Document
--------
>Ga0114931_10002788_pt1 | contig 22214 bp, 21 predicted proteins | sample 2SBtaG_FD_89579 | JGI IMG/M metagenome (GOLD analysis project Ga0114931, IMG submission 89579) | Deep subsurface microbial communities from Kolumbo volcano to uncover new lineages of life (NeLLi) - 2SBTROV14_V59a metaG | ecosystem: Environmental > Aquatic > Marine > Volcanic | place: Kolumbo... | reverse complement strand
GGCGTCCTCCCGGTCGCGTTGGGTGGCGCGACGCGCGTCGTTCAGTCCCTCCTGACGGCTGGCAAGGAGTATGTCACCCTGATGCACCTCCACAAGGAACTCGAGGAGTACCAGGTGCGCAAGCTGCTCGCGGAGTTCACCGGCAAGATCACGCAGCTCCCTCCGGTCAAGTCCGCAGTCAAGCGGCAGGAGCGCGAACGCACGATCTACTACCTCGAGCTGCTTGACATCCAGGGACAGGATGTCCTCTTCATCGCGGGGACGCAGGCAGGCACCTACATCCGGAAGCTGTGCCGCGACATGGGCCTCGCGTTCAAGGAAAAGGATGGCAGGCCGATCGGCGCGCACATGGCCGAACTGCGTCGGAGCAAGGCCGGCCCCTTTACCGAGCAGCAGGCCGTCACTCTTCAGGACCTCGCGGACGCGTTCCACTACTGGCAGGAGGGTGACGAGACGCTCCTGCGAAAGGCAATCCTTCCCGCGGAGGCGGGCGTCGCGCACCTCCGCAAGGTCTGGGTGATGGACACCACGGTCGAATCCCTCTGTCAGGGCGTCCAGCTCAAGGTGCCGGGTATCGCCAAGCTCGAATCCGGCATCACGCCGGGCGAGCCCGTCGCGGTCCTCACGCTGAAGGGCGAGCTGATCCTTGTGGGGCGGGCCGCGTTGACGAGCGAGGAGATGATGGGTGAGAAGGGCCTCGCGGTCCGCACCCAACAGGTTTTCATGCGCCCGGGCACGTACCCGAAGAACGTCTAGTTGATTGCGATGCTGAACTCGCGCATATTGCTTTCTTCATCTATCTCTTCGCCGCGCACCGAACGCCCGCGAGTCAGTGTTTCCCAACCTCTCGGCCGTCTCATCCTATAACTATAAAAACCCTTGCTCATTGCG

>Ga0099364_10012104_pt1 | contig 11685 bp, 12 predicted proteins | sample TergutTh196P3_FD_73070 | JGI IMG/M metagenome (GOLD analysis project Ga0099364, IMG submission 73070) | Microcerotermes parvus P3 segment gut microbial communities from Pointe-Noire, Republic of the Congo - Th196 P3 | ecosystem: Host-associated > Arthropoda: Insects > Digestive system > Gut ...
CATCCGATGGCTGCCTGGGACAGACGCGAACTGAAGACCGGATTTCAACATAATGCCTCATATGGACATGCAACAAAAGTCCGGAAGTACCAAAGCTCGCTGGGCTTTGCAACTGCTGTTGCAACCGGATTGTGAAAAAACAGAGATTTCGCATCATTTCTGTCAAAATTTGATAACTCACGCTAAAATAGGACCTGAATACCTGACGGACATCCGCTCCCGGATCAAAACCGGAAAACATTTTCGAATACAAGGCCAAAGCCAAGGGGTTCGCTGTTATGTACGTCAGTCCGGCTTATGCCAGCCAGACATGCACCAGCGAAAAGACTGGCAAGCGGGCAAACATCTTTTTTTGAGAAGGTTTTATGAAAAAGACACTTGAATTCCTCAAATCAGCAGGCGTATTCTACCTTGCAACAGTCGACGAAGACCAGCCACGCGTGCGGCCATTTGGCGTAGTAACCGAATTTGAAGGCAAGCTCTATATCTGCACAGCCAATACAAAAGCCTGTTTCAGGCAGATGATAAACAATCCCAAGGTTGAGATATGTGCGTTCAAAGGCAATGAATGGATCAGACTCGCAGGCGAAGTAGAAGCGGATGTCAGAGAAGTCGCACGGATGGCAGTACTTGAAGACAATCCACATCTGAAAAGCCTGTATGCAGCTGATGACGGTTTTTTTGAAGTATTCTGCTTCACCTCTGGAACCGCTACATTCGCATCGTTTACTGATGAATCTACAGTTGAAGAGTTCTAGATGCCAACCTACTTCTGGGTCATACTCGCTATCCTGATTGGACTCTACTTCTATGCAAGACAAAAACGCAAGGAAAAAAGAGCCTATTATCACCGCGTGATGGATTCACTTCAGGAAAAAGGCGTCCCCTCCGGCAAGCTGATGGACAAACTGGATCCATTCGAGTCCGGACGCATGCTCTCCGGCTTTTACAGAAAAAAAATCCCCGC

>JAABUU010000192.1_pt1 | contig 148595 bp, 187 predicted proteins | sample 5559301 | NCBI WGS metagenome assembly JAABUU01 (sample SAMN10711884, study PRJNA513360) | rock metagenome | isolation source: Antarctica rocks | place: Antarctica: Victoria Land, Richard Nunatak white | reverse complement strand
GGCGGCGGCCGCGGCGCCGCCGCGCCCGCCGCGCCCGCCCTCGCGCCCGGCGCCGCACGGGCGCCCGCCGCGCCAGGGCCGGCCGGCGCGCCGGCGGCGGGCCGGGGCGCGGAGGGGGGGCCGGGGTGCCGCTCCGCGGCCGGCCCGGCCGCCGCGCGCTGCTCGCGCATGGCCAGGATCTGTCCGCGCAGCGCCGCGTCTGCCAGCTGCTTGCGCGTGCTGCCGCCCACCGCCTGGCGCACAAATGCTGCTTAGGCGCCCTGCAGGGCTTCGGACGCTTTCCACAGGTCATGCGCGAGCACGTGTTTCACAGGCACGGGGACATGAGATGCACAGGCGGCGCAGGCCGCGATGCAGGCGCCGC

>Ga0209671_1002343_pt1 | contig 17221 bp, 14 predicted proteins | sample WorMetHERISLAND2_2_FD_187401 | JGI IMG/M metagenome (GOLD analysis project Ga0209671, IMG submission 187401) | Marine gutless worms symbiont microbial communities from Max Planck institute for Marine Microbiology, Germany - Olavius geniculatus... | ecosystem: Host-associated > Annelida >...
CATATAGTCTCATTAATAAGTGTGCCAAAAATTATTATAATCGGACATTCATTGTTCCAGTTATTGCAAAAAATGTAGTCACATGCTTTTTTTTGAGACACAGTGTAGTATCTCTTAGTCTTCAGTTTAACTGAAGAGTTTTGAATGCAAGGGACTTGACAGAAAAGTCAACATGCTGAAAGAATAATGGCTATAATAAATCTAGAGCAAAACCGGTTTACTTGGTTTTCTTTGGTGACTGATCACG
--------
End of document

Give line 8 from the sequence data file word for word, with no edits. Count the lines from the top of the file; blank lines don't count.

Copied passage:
CATATAGTCTCATTAATAAGTGTGCCAAAAATTATTATAATCGGACATTCATTGTTCCAGTTATTGCAAAAAATGTAGTCACATGCTTTTTTTTGAGACACAGTGTAGTATCTCTTAGTCTTCAGTTTAACTGAAGAGTTTTGAATGCAAGGGACTTGACAGAAAAGTCAACATGCTGAAAGAATAATGGCTATAATAAATCTAGAGCAAAACCGGTTTACTTGGTTTTCTTTGGTGACTGATCACG